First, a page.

Ruff Sqwad White Label Classics
It’s a testament to the quality of Ruff Sqwad’s instrumentals that one can listen to […]
It’s a testament to the quality of Ruff Sqwad’s instrumentals that one can listen to them entirely detached from any narrative or historical context and they still stand up as—for the most part—immaculately crafted and emotionally rich works of electronic music. Set aside from vocalists and MCs, the glowing square-wave synth lines, euphoric chord progressions, and the overall sense of space often conjure up warmth and beauty in a way that isn’t regularly associated with grime. But of course, to listen to White Label Classics and ignore its history would be missing the point; this 22-track compilation is a celebration of one of grime’s most likeable collectives, a record that is in equal parts the first proper release of a host of well-loved, much sought-after beats and a victory lap for the artists that created them.
It’s worth a quick recap of the history then: Ruff Sqwad was a collective of grime MCs and producers from the East London district of Bow, who first formed in 2001 while the members were still in their mid-to-late teens. Throughout the mid ’00s, they built a reputation across London’s pirate-radio circuit, propelled by two volumes of their Guns And Roses mixtape series and countless limited vinyl releases (i.e. the white labels of the compilation’s title). While UK chart-topping, Roc Nation-affiliated MC Tinchy Stryder has gone on to achieve by far the most mainstream success of any Ruff Sqwad member, it’s easily arguable that—critically, if not commercially—the group’s legacy lies in the energy, feel, and touches of traditional songcraft that its producers brought to the production of their beats.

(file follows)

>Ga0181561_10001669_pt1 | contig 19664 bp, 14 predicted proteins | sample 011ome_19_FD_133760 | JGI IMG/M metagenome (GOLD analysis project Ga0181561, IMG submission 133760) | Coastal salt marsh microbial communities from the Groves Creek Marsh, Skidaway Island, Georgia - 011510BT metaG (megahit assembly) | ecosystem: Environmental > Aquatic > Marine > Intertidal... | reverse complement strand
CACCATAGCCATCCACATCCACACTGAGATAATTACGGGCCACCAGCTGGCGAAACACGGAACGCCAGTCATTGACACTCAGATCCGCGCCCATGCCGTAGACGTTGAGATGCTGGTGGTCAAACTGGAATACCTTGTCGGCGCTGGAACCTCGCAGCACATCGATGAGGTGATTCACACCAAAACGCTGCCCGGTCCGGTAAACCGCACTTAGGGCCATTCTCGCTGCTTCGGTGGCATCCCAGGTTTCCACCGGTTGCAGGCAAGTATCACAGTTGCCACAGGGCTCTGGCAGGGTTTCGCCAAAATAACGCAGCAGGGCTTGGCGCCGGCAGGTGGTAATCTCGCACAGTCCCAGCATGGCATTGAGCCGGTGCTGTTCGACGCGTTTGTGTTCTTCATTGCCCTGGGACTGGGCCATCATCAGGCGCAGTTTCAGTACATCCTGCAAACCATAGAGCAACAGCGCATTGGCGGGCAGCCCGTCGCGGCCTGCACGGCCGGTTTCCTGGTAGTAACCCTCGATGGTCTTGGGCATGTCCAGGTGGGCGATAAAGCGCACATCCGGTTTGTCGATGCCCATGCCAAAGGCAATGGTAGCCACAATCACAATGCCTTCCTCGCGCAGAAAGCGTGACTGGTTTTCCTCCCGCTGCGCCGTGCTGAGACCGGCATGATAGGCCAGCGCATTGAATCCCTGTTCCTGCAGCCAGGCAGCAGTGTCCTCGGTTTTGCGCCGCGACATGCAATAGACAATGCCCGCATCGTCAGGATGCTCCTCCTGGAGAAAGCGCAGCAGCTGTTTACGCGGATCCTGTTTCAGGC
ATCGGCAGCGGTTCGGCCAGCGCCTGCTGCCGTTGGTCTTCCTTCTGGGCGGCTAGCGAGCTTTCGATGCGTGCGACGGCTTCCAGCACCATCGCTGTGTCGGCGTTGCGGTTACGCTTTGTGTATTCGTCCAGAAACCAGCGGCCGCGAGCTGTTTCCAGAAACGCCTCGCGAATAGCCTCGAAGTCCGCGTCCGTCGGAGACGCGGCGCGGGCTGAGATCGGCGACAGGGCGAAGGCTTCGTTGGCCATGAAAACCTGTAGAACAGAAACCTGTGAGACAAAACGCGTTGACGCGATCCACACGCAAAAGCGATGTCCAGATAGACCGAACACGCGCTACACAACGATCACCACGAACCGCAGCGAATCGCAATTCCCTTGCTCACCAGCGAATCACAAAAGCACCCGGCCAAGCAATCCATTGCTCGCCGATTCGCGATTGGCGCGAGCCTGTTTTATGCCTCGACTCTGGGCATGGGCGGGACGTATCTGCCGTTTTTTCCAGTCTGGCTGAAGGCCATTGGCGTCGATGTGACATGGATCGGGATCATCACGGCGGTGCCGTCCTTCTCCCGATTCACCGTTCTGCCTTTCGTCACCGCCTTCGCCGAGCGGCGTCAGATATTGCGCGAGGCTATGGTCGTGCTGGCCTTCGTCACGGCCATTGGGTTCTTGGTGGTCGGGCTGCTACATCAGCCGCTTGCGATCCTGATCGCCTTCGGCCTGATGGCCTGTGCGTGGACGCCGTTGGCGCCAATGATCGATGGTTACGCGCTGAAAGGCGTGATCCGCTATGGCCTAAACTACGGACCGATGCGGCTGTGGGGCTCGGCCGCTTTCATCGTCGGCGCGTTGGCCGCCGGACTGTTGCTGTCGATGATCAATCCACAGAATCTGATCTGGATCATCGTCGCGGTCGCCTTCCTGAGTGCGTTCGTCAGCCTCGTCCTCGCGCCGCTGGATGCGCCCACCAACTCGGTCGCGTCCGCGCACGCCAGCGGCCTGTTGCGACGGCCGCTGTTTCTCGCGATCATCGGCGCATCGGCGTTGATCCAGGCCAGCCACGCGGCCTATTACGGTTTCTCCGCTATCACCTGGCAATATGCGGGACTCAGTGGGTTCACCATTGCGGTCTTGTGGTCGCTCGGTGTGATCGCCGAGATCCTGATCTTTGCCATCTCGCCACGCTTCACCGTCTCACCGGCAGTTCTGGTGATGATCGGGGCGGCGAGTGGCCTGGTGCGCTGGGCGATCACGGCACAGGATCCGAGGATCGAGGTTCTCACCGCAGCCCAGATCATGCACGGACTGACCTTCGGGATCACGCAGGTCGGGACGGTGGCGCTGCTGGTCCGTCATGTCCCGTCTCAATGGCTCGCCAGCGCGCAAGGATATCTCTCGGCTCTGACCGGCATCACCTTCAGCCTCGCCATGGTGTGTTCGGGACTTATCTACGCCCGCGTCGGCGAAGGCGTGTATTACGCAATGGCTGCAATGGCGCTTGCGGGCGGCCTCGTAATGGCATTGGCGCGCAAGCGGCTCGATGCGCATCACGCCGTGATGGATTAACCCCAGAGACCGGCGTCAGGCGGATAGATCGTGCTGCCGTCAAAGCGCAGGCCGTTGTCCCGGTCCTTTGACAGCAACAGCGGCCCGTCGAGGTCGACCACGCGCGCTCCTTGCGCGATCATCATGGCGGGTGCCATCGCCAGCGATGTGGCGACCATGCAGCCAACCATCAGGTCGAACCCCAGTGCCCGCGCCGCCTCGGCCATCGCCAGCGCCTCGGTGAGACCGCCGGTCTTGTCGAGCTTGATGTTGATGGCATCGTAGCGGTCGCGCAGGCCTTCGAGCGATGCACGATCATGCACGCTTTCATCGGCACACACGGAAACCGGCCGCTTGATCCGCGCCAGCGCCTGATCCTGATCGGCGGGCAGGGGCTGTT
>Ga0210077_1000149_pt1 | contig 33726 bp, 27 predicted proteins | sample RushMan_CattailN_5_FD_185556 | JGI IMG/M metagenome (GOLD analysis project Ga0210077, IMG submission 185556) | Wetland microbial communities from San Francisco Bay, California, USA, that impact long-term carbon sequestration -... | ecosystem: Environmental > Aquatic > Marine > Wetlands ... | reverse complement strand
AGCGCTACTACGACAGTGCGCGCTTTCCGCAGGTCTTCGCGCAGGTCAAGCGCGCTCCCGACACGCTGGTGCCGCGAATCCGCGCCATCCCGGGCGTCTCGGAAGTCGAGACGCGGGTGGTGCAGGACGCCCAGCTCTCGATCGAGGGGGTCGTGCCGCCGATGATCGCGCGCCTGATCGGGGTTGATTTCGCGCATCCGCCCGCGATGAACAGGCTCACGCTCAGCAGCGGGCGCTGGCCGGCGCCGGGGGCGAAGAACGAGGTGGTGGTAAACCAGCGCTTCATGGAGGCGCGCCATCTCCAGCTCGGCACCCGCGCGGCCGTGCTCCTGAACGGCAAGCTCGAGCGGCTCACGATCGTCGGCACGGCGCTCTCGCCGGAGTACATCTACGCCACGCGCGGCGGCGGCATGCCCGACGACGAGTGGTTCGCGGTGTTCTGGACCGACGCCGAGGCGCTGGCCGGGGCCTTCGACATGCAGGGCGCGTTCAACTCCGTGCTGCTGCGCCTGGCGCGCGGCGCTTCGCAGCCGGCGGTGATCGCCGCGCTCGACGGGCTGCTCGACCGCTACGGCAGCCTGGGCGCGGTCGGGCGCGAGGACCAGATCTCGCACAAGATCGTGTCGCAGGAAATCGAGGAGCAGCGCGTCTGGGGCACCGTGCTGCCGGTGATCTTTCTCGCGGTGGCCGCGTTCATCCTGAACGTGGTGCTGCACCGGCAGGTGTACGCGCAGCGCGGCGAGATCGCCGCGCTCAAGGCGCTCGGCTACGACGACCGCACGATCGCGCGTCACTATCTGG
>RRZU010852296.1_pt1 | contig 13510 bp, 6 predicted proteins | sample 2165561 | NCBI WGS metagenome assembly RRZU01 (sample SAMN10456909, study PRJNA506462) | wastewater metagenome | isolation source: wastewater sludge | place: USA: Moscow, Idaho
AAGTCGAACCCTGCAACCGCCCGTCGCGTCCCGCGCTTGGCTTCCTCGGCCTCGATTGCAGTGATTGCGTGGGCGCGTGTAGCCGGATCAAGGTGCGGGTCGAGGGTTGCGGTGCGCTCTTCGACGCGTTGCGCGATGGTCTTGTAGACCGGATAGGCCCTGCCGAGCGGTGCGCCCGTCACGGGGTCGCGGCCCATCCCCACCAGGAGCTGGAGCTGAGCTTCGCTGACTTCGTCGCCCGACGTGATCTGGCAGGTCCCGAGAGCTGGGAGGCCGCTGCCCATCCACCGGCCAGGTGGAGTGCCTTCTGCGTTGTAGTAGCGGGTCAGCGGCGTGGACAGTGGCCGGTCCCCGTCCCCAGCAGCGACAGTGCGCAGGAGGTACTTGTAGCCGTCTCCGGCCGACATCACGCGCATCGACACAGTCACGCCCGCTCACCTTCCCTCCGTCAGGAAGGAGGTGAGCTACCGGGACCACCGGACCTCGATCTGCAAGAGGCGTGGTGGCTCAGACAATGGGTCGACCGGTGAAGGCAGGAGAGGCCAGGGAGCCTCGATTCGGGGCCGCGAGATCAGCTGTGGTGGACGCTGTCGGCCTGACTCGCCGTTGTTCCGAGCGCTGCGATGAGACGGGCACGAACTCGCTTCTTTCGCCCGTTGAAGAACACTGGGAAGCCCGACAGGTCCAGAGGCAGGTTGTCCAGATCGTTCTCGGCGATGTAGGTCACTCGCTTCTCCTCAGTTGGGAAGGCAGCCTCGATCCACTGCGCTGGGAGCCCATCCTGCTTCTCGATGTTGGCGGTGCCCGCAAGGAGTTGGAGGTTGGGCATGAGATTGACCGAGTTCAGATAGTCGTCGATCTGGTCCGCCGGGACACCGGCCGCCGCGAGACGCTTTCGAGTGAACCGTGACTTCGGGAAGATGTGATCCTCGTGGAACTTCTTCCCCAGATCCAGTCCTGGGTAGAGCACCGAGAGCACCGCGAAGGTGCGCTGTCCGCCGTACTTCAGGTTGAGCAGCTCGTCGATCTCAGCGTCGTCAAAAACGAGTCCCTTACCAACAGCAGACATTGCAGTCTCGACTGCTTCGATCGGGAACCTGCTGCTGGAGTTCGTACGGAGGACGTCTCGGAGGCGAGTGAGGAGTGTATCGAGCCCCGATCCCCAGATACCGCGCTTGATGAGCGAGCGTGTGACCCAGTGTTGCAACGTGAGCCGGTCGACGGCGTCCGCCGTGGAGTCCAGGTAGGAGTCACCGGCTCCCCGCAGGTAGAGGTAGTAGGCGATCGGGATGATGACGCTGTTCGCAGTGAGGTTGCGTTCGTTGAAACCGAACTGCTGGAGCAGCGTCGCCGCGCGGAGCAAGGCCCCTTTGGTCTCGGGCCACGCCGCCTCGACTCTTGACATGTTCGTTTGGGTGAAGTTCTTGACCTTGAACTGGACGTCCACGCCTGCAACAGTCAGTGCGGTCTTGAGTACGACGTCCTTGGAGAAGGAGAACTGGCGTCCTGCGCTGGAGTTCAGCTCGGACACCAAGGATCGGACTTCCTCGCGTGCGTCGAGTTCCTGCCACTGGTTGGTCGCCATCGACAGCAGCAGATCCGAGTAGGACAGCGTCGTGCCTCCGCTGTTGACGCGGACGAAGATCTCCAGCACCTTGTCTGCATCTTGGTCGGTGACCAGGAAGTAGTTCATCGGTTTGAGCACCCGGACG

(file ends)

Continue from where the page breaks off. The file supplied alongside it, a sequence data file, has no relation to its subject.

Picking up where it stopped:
Amid the somewhat chaotic enthusiasm and relentless work ethic of Ruff Sqwad’s peak, many of its best-known productions became lost along the way. Until now—unless they were lucky enough to snap up a 12″ at the time—most grime fans have only had access to much of what’s compiled here via low-quality radio rips on YouTube. As a result, it’s taken Ruff Sqwad’s core producers Rapid and Dirty Danger, along with No Hats No Hoods boss DJ Magic, a solid year of trawling hard drives and record crates to get White Label Classics together. Ultimately, there are few notable omissions—in particular the epic, colorful beat of “R U Double F,” which by all accounts is lost forever—but on the whole, their efforts have resulted in a relatively comprehensive picture of the collective’s instrumentals.
The compilation feels like more than just an archive though; for the majority of fans, it’ll be the first real opportunity to properly indulge in these instrumentals completely stripped of MCs, vocalists, and shout-outs, and more often than not, the productions really benefit from the breathing room. Left on their own, tracks like “Down,” “Your Love Feels,” and “Burial” walk a delicate line between dark edginess and the sort of bright, cinematic tension that’s always present in grime’s best moments. Meanwhile, the hollow synth riffs of “Ting n’ Boots” and “Anna” sound nothing short of iconic when given the space to dominate. That’s not to say that the vocalists aren’t missed in places—spartan, iconic pirate-radio beat “Pied Piper,” for instance, feels slightly unnatural without an MC over it, and as excellent as “Together” is, it’s pretty hard not to hear a Wiley-shaped hole in it—but on the whole, it’s remarkable how engaging each instrumental is. Somewhat inevitably, the standout of the record is the utterly beautiful, much mythologised “Functions On The Low” (its producer, XTC, was more of an associate than a proper member of Ruff Sqwad, and supposedly never produced any other music). Still, it’s a track that perfectly epitomises what’s so essential about the collective’s production style; equal parts mournful and optimistic, it’s driven by both with the dark energy of grime and the hyper-emotional instability of youth. It’s a track that would be worth the price of the album alone—fortunately, it’s accompanied by 21 other classics.